Relieving

Some articles on relieving:

Battle Of Rowton Heath
... the Royalists, with heavy losses and Charles prevented from relieving the Siege of Chester ... Chester, his only remaining port, was under siege, he marched there with the intent of relieving the defenders, ordering 3,000 horse under the command of Marmaduke ... This defeat prevented Charles from relieving the defenders in Chester, which fell to the Parliamentarians on 3 February 1646 ...
Relief Valve - Technical Terms
... The relieving pressure is small and near the atmospheric pressure ... The relieving pressure is small, negative and near the atmospheric pressure ... The relieving pressure is small, negative or positive, and near the atmospheric pressure ...
Early Victorian Workhouses - Admission and Discharge
... Each Poor Law Union employed one or more relieving officers, whose job it was to visit those applying for assistance and assess what relief, if any, they should be given ... were the casual wards for tramps and vagrants and the relieving rooms, where paupers were housed until they had been examined by a medical officer ... Conditions in the casual wards were worse than in the relieving rooms and deliberately designed to discourage vagrants, who were considered potential ...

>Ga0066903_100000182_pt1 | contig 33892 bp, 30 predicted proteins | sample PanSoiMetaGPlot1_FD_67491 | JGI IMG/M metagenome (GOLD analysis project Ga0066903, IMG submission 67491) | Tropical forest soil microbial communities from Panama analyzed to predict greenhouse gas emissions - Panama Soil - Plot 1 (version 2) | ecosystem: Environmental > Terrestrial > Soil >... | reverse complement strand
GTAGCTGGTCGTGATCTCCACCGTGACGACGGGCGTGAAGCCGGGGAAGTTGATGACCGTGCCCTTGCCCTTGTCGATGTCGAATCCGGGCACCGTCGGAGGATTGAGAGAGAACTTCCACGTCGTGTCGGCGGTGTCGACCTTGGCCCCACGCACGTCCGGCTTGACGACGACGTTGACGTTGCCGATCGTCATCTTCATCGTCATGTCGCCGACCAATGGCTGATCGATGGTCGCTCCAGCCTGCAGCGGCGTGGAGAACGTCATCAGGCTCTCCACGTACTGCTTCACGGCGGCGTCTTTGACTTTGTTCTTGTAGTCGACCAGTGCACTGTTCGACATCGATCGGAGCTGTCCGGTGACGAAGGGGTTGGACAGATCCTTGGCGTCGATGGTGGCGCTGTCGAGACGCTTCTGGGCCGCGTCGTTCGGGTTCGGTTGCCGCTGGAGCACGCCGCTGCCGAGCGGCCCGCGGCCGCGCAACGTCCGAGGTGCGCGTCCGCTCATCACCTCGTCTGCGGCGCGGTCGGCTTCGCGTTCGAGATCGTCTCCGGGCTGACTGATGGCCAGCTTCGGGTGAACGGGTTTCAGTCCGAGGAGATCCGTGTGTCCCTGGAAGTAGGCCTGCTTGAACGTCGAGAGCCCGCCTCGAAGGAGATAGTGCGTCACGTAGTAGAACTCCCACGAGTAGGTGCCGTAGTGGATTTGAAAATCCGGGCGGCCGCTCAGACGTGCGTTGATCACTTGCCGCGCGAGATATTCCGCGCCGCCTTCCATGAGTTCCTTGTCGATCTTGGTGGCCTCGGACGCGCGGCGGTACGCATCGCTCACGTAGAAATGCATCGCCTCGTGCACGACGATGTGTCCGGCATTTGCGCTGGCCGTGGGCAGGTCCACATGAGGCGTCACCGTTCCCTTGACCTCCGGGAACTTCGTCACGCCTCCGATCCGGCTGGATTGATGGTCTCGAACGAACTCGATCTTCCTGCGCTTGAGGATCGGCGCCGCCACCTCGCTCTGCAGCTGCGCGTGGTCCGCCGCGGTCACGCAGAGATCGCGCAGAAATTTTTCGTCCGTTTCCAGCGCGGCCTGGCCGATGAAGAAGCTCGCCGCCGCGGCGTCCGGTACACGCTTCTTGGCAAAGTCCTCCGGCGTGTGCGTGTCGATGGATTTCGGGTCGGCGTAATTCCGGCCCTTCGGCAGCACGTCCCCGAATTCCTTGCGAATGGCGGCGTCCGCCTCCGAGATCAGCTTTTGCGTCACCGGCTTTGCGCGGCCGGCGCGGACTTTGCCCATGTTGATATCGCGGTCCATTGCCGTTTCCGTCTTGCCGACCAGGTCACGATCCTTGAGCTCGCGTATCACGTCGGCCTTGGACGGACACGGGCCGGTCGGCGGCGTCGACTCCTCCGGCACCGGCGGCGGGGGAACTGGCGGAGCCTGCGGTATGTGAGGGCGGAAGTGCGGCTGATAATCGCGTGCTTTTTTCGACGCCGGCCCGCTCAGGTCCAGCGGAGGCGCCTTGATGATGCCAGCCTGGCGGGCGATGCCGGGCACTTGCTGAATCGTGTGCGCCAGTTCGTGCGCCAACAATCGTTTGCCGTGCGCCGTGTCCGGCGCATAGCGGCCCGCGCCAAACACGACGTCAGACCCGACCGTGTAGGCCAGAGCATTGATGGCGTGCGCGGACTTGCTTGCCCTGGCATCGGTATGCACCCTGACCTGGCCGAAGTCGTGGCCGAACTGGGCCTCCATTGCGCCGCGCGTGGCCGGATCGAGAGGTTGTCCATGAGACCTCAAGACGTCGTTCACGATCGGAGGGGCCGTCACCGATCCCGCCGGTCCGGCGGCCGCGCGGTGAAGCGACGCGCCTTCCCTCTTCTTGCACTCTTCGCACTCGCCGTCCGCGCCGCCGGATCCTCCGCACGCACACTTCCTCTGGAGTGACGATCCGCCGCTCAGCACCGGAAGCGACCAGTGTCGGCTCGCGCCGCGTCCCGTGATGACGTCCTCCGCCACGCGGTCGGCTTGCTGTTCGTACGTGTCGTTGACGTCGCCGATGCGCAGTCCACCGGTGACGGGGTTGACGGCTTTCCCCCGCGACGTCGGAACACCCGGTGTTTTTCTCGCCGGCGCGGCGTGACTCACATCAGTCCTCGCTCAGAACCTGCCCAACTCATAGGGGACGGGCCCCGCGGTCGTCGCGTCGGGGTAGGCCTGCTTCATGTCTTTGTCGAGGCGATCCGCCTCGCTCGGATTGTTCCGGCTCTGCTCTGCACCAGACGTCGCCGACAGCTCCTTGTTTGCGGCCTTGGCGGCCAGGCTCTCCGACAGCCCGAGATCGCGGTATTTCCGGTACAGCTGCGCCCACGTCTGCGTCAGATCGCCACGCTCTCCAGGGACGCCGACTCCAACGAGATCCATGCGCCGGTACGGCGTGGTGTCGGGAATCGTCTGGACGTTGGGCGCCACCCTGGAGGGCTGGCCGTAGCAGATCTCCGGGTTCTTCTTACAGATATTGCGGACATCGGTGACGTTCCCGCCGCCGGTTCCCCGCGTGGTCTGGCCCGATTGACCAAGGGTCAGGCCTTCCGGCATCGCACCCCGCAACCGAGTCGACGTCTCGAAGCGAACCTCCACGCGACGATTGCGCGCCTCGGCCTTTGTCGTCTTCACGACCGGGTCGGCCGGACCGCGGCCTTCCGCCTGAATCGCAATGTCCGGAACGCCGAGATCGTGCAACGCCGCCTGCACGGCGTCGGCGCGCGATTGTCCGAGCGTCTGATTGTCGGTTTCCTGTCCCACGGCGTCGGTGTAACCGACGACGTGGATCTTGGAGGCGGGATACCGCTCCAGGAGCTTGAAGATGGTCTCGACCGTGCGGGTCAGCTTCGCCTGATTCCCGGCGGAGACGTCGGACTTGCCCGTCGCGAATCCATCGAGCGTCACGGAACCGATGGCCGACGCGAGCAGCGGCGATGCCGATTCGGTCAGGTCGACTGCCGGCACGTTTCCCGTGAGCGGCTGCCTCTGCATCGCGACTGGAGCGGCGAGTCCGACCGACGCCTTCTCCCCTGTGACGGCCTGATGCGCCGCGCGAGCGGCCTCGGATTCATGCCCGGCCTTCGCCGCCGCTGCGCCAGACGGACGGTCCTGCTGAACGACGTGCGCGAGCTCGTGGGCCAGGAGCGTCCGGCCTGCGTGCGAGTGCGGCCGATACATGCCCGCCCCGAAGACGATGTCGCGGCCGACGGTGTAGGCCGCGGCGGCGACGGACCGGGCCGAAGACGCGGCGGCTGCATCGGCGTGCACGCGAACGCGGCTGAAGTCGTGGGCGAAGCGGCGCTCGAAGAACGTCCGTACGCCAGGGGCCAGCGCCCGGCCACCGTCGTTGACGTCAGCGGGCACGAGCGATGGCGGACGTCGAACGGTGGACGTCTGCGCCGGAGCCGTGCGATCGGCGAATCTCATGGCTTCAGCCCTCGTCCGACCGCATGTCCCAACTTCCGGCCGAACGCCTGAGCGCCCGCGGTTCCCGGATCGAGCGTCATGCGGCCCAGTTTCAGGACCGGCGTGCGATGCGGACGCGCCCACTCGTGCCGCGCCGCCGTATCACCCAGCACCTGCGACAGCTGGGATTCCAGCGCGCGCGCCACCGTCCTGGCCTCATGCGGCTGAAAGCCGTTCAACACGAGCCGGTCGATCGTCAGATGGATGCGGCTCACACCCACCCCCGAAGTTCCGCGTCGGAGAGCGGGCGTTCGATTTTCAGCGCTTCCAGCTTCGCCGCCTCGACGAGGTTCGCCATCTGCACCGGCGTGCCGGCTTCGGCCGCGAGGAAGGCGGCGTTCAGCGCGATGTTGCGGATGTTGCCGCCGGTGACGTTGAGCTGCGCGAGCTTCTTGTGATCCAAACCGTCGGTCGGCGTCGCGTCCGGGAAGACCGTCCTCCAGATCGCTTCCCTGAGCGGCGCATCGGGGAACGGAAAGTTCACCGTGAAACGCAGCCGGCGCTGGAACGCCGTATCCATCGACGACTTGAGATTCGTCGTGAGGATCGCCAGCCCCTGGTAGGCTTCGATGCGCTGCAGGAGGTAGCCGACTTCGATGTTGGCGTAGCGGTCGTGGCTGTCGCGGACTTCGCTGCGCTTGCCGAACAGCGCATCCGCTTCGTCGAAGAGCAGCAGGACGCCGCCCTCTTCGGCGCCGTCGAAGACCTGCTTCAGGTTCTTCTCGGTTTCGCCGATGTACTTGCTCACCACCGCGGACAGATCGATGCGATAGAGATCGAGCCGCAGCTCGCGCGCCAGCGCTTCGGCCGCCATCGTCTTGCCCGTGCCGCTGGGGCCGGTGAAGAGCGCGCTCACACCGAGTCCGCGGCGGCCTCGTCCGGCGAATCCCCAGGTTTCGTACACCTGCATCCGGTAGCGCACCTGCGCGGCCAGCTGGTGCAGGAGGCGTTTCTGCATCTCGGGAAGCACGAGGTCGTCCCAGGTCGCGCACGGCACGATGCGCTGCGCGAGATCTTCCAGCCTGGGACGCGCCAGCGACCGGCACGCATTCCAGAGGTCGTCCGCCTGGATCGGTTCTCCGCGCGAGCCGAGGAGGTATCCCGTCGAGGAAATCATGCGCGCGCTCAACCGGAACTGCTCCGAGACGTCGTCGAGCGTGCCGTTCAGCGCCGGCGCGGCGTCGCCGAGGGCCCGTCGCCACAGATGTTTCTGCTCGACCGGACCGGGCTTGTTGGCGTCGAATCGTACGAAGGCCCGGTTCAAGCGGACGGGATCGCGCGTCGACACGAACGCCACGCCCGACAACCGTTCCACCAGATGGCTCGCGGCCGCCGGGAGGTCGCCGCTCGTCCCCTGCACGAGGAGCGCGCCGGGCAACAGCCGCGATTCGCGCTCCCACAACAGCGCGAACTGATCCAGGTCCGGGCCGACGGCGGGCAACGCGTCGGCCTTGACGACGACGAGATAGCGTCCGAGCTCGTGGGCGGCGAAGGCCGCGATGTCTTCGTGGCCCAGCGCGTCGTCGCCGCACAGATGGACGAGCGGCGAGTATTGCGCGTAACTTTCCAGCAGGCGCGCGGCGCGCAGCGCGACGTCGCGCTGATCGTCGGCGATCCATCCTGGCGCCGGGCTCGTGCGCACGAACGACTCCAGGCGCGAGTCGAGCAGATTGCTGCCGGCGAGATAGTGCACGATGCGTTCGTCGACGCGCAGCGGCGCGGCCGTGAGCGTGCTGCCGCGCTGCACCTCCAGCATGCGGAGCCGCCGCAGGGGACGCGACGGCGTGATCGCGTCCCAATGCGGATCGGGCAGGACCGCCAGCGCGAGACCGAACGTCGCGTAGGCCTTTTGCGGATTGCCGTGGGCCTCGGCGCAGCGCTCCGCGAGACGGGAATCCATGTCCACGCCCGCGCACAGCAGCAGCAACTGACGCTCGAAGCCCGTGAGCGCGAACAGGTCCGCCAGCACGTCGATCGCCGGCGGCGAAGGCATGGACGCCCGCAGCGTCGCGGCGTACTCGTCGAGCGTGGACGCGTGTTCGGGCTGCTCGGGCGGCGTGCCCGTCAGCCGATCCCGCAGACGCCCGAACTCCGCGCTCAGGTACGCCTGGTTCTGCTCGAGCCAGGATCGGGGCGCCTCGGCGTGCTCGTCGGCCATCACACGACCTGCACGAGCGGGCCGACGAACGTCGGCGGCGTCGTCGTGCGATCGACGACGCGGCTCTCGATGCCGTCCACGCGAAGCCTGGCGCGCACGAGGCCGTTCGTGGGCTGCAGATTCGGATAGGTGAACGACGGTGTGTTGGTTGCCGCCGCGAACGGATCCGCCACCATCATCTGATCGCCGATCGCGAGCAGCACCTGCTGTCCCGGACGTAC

Chelsea–Hackney Line - History - 2010s
... at both ends of the route, with Clapham Junction more of a priority than relieving the District line, and relieving the Victoria line at its northern end more than the ... The regional option, as well as relieving the South West Main Line, seeks to relieve congested sections of the Northern line and Piccadilly line by removing passengers ...
Heat Treating - Techniques - Annealing - Stress Relieving
... Stress relieving is a technique to remove or reduce the internal stresses created in a metal ... Stress relieving is usually accomplished by heating a metal below the lower critical temperature and then cooling uniformly ...

Famous quotes containing the word relieving:

    Of all the animals with which this globe is peopled, there is none towards whom nature seems, at first sight, to have exercised more cruelty than towards man, in the numberless wants and necessities with which she has loaded him, and in the slender means which she affords to the relieving these necessities.
    David Hume (1711–1776)